In contrast to other studies on marginalization and participation, this book takes its point of departure in the complexities that characterize and shape both individuals and societies, past and present. Its chapters challenge demarcated fields of study and conceptions of identity framed marginalization and participation. Drawing attention to the fact that the centre (continues to) define the margins, the work presented here joins research efforts that highlight the need to focus on the constitution of marginalization and participation in a wide range of settings with the explicit aim of going beyond static boundaries that define the human state at different scales of becoming and beyond an understanding of development and progress in terms of a linear trajectory.
Called the “father of framing” by The New York Times, Lakoff explains how framing is about ideas—ideas that come before policy, ideas that make sense of facts, ideas that are proactive not reactive, positive not negative, ideas that need to be communicated out loud every day in public.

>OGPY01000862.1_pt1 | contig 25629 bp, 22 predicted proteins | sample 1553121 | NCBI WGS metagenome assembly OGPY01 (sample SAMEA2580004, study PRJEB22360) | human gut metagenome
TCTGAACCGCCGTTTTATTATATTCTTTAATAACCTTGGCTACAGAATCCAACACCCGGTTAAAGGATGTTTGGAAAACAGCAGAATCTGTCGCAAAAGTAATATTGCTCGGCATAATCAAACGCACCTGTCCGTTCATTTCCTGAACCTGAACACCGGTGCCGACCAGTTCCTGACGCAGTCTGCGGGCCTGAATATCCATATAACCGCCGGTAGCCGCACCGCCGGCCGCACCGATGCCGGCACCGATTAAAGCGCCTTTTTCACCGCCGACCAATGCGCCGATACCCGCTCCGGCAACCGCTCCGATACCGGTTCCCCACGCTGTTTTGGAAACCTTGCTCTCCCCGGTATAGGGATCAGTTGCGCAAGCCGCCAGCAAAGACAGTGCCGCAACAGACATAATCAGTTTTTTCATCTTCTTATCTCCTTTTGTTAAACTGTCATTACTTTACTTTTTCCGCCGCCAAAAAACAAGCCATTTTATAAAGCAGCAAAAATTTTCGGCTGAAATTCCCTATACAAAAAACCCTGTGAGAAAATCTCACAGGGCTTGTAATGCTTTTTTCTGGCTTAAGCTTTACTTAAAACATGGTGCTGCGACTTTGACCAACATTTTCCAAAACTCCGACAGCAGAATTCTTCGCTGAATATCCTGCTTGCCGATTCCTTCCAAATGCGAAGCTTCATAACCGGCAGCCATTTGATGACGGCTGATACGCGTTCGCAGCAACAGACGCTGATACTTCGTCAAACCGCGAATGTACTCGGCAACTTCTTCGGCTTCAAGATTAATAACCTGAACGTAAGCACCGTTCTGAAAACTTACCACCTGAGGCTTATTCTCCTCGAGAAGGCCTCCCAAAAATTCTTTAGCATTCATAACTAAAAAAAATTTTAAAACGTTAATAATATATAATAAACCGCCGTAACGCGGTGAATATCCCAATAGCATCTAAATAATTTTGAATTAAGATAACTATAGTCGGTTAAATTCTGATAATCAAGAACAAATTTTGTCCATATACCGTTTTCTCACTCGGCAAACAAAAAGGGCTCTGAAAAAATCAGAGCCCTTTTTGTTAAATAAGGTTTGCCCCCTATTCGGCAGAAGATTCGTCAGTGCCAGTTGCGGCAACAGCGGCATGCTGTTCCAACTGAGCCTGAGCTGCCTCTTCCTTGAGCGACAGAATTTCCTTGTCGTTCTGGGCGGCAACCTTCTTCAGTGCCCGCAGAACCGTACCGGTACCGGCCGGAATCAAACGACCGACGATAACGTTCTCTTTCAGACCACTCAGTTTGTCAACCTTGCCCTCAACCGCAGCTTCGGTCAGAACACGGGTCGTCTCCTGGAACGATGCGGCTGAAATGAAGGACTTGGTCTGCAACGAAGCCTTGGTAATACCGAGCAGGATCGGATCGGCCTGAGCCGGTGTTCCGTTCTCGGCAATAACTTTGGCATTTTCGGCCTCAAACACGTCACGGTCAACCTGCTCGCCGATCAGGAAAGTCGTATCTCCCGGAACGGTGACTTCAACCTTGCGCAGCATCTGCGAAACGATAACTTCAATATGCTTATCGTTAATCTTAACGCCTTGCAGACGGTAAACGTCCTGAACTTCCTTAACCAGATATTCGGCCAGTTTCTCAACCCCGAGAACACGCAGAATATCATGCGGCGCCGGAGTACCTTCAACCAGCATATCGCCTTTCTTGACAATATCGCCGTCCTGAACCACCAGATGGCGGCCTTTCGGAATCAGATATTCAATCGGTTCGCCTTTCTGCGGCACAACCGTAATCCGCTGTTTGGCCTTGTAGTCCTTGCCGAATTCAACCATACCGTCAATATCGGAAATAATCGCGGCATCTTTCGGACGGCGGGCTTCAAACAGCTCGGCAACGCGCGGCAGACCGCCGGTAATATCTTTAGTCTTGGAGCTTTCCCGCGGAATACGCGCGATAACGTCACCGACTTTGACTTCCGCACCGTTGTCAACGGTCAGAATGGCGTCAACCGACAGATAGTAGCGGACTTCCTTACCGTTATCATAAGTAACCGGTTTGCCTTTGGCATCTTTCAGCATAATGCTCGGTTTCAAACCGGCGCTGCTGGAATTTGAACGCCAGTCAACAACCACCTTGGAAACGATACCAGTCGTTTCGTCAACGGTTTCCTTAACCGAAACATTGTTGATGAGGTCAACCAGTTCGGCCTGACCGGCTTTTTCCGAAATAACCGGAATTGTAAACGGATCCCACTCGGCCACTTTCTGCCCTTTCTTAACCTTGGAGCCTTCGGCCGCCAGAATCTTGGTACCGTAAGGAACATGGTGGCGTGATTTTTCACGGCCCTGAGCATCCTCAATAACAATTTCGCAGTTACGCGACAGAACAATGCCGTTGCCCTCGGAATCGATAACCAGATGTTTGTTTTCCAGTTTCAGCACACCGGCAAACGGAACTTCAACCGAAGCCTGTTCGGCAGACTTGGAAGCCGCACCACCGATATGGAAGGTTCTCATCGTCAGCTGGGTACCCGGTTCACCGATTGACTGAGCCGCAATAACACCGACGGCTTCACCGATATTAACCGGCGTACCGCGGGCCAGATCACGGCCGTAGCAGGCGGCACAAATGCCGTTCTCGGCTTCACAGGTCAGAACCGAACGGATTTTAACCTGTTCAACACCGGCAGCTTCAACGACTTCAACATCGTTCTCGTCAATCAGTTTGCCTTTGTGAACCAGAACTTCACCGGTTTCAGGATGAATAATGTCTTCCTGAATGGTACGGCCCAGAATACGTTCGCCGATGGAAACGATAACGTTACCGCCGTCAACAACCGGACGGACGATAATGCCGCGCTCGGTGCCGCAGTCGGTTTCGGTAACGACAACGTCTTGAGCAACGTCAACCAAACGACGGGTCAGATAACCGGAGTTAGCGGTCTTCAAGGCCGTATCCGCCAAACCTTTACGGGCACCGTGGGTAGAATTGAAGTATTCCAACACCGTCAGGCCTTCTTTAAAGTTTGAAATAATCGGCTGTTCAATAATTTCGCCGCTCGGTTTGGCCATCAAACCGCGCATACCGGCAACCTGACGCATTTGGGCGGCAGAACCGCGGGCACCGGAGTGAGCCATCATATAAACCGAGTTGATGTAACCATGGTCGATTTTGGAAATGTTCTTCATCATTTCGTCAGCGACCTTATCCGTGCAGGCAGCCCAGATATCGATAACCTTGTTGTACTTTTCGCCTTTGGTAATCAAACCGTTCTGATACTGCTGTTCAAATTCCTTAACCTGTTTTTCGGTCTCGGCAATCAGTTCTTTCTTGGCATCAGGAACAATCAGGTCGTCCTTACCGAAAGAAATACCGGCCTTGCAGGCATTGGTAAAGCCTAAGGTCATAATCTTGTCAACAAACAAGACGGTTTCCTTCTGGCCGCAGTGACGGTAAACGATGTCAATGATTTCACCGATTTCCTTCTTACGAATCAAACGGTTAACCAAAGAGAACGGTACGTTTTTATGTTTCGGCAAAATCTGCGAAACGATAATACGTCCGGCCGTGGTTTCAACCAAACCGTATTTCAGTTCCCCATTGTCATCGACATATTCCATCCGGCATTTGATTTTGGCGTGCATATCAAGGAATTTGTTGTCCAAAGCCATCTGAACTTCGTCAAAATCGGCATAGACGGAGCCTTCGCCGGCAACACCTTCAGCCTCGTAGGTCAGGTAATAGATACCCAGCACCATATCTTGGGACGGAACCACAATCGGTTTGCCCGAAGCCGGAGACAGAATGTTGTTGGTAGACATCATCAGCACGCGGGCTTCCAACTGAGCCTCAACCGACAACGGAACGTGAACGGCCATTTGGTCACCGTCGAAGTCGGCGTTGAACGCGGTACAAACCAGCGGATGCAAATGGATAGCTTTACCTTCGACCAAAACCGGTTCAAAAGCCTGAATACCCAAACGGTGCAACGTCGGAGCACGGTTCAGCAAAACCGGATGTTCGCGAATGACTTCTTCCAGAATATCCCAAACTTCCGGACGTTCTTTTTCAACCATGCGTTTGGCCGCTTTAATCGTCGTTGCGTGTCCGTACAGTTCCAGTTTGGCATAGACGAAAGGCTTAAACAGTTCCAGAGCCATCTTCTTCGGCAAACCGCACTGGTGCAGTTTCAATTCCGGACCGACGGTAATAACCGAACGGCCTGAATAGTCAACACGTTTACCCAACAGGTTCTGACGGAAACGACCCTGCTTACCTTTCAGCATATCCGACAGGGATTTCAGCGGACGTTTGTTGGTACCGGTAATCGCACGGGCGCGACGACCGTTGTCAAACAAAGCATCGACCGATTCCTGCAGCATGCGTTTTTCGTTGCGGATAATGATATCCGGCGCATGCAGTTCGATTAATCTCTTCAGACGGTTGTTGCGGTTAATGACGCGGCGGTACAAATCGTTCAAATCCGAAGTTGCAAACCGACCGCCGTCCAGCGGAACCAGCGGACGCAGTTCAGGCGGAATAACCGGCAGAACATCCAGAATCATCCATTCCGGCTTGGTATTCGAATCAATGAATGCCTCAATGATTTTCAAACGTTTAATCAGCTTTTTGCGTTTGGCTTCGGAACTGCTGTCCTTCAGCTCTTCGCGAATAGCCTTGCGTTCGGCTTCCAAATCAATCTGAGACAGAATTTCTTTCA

The ALL NEW Don’t Think of an Elephant! picks up where the original book left off—delving deeper into how framing works, how framing has evolved in the past decade, how to speak to people who harbor elements of both progressive and conservative worldviews, how to counter propaganda and slogans, and more.
In this updated and expanded edition, Lakoff, urges progressives to go beyond the typical laundry list of facts, policies, and programs and present a clear moral vision to the country—one that is traditionally American and can become a guidepost for developing compassionate, effective policy that upholds citizens’ well-being and freedom.